Sunday, November 20, 2005


Thoughts on others who blog about Enterprise Architecture

There is lots of good information in the blogosphere on the discipline of enterprise architecture. Likewise, there is more bad useless information than good. Figured I would critique several blogs in hopes of guiding my peers in the industry in the right direction...

Before we start this discussion, it is best to separate the good from the bad. I have done so via headings.

Good Blogs

  • Enterprise Design Strategy: Many consultants in this space don't provide value, only consulting products but I can say that Jurgens is different. I think folks would be well-served by reading his blog and hiring him to solve problems they face...

  • Service Oriented Enterprise Architecture: Many folks know that I advocate deep understanding of service-oriented architectures as part of an EA agenda. Others within the community have stated with passion that if you don't do EA, you can't do SOA! Nothing could be further from the truth. The real question that remains to be answered is how to integrate EA and SOA. SOA will change how IT will integrate the enterprise (business and technical) and this blog attempts to answer this question...

  • Musings and Ruminations on Building Great Systems: Simply, Dion gets it. He is not pumping up his opportunities for consulting nor pushing a tool but instead attempting to teach folks who have an interest in building great software how to think correctly.

  • ERP4IT: Charles is an enterprise architect for a Fortune 100 enterprise and understands EA very deeply. He is not selling anything but simply communicating what he has learned in the trenches. Many of his postings contains gems and should be carefully read and re-read. As I understand, he is also working on a book. I would be honored to provide an endorsement for the back cover.

  • The Boris Files: He talks deeply about the secrets of successful CIOs in the human voice with no bullshit. He is a straight shooter filled with integrity. I would love to hire him for our EA team.

  • Ramblin Gamblin discusses his perspective of enterprise architecture from the perspective of a software engineer. Need to hear more about the consumers of our work effort

Bad Blogs

  • Enterprise Architecture in Government: It is a shame that the folks in the federal government think that EA is all about process. There is no notion whatsoever about any business process or building an extended enterprise. The government in their architecture only talk about interoperability amongst themselves and other forms of <> but nothing on collaboration. Maybe they should seriously consider dropping all EA efforts and the expensive consultants who sap taxpayer dollars creating them and simply start from scratch. EA is not about conformance of contractors...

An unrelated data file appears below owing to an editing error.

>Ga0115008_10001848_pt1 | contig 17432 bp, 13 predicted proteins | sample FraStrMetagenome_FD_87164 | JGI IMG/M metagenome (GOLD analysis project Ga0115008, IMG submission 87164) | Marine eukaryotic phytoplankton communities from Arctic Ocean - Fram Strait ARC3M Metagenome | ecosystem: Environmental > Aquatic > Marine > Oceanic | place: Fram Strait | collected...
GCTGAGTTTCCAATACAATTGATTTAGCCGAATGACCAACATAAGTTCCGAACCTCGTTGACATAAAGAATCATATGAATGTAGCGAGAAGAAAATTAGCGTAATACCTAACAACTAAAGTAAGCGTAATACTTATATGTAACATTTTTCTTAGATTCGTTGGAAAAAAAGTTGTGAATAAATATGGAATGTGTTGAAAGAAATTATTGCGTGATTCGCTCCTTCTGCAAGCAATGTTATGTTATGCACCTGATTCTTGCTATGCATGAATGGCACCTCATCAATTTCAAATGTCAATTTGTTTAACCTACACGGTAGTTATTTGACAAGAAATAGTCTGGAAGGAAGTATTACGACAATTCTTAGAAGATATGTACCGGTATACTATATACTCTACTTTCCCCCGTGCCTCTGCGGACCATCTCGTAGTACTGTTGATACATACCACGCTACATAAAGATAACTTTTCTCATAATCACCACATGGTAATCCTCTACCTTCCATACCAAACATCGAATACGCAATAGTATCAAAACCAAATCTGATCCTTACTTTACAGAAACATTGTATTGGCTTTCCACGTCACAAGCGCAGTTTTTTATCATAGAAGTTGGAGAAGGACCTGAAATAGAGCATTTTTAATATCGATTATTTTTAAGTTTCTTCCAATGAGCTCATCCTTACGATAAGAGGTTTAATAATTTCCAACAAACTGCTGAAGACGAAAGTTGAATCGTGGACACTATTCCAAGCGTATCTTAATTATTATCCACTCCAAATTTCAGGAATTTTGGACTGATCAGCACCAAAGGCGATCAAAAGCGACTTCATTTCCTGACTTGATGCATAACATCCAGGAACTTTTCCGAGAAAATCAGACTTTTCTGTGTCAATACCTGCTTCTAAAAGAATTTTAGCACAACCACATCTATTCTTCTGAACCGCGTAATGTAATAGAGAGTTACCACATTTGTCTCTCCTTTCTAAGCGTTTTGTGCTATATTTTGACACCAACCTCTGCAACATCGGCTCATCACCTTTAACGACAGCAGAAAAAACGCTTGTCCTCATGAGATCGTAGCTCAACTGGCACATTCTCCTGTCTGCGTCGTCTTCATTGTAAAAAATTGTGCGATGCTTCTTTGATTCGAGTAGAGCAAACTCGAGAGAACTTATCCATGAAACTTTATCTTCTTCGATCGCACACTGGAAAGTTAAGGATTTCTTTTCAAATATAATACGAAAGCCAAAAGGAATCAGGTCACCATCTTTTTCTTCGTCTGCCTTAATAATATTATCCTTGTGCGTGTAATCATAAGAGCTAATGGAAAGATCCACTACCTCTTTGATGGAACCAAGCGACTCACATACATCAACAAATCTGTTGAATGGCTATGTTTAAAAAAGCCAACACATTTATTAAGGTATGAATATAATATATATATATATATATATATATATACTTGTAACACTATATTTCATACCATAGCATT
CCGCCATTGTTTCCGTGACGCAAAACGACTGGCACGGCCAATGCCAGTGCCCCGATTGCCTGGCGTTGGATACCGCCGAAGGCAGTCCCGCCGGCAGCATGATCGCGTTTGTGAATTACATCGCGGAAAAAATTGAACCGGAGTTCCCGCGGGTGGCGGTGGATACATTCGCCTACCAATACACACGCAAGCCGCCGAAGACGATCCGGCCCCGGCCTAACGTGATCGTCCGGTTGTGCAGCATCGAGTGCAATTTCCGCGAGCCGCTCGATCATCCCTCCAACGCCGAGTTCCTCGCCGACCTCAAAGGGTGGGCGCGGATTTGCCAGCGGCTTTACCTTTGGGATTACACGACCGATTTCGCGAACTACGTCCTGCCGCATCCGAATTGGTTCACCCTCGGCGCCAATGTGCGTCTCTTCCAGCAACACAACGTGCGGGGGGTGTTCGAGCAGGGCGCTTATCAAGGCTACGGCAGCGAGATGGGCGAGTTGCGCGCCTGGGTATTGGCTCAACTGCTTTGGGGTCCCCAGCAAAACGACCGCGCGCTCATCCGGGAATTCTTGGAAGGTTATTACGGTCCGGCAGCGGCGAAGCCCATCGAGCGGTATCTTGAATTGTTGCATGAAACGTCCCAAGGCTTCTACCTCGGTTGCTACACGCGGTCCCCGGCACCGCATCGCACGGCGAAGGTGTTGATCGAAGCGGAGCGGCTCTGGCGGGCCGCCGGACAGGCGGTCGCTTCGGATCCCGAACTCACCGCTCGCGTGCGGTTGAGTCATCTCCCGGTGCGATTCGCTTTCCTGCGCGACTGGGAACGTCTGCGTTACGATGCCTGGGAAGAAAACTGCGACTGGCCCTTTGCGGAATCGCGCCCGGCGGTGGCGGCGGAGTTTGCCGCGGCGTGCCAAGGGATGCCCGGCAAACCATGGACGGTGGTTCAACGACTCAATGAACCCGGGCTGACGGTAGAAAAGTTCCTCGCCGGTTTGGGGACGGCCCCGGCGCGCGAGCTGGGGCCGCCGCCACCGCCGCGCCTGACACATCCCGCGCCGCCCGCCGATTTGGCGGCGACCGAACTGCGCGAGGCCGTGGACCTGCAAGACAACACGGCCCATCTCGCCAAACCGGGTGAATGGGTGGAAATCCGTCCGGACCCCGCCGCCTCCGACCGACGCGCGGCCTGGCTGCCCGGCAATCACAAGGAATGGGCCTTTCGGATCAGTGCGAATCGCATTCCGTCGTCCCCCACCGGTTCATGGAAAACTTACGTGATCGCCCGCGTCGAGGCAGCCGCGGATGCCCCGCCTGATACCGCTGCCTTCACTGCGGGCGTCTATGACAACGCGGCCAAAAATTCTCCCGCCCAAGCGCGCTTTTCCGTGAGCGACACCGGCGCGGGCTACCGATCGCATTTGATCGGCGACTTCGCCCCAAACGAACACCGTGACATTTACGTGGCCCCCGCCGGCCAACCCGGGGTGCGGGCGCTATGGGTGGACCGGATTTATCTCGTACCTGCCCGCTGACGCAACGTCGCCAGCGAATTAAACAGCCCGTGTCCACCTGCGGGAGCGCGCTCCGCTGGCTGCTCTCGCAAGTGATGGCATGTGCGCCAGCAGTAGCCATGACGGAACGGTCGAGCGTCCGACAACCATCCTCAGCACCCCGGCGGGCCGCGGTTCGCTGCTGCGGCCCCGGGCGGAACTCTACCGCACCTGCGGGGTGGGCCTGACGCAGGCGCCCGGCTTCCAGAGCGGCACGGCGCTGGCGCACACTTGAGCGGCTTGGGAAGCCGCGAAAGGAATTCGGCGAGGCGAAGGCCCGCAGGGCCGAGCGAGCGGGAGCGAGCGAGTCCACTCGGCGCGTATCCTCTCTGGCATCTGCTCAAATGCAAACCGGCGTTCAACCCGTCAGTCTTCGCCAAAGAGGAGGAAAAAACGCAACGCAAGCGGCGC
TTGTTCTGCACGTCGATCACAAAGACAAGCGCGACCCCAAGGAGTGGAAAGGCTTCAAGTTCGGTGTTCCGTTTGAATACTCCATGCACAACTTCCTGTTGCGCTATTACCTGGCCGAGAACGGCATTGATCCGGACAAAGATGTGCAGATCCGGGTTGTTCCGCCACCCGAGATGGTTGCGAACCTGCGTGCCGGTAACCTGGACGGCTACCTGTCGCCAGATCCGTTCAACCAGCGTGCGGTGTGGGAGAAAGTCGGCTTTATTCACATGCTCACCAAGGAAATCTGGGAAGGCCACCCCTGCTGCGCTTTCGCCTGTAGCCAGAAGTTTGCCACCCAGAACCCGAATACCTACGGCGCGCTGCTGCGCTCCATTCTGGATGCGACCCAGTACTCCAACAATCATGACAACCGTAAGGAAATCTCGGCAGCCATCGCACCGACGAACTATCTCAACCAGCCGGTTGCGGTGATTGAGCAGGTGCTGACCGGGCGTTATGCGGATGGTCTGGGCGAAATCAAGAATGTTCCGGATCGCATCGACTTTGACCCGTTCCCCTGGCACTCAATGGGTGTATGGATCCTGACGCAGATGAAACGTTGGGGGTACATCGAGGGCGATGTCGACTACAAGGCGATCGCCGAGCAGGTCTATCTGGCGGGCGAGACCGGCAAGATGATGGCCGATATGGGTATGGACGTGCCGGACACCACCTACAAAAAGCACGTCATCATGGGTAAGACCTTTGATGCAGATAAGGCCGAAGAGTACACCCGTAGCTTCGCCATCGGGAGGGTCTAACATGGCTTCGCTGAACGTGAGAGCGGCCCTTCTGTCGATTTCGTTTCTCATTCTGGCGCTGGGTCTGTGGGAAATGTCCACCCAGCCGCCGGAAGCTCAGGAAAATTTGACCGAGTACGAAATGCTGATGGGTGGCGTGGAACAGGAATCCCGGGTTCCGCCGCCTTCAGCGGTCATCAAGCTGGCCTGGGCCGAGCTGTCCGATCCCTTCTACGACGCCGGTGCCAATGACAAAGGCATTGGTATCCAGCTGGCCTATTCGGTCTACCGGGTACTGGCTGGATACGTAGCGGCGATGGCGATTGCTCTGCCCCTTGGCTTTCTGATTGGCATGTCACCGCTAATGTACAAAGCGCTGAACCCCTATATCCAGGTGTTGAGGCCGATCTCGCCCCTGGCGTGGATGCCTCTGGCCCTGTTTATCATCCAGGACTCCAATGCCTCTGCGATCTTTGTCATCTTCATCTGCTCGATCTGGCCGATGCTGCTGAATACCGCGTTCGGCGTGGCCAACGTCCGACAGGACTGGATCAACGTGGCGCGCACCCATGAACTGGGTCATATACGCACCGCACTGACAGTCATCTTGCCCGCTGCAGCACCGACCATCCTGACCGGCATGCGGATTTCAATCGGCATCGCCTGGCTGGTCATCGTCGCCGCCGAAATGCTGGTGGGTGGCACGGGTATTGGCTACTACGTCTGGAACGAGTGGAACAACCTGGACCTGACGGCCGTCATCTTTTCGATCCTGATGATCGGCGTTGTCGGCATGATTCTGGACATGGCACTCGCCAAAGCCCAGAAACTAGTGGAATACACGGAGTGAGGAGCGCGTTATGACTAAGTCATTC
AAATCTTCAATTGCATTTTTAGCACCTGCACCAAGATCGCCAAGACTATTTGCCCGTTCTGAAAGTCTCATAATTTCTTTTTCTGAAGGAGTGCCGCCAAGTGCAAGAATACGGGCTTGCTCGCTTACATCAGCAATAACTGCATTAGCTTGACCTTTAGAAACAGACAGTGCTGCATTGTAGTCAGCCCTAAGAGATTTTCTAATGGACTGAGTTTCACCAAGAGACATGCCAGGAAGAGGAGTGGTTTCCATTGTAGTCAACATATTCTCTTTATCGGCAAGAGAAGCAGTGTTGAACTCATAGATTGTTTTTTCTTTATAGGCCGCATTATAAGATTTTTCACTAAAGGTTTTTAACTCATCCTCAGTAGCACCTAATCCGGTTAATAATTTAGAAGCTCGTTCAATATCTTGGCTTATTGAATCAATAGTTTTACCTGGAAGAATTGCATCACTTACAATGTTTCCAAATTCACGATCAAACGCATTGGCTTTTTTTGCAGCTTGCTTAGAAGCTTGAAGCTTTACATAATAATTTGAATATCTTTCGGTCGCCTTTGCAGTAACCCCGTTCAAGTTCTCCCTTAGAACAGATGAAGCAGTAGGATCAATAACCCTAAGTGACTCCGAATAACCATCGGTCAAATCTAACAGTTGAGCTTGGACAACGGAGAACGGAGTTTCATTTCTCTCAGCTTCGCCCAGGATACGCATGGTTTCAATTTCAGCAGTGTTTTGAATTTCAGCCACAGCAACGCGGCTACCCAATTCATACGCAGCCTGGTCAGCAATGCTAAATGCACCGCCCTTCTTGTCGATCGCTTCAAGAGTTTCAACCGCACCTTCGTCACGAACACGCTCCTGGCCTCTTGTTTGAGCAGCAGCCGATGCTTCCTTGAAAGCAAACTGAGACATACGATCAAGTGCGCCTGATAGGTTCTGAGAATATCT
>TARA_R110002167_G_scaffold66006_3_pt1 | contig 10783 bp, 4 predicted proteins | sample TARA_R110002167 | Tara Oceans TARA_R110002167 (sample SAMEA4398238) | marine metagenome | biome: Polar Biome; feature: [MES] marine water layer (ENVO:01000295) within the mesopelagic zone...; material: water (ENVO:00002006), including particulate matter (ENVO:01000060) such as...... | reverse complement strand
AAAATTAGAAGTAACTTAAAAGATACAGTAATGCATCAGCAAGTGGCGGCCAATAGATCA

• Martin Fowler: He is stepping way beyond his bounds in understanding the value that EA brings. I would like to think that the reason he speaks about it isn't because his consulting firm hasn't figured out how to sell it? He is correct in the need to achieve balance, but this is only relevant to those shops who use the term enterprise architecture to describe the practice of building ivory towers. For the real practitioners, his advice is somewhat questionable...

  • Making EA Work: Seems to be all about pushing tools. Real practitioners understand that people, process and tools (in that order) are how things should be approached. Maybe if they started talking about things relevant to people, it would be more credible.

  • SOA and Enterprise Architecture Conferences: Supporter of conferences that cause lots of advertising dollars to be generated but not of useful exchanges of information in the community. The real leaders don't work for software vendors who present at conferences as they are too busy adding value to their own enterprise.

  • Dana Dolan's Technology Watch: The media perspective on this subject is interesting. Doesn't seem like Dana actually talks with real EA's but instead gets information from other sources of questionable ethic such as government entities, other magazines, software vendors and industry analysts. Maybe Dana would be better served by talking with real practitioners.

  • Hopefully you have developed a better understanding of what is good information on the discipline of enterprise architecture and what stuff you should ignore!
    For other bloggers that have alternative thoughts, feel free to trackback this conversation...

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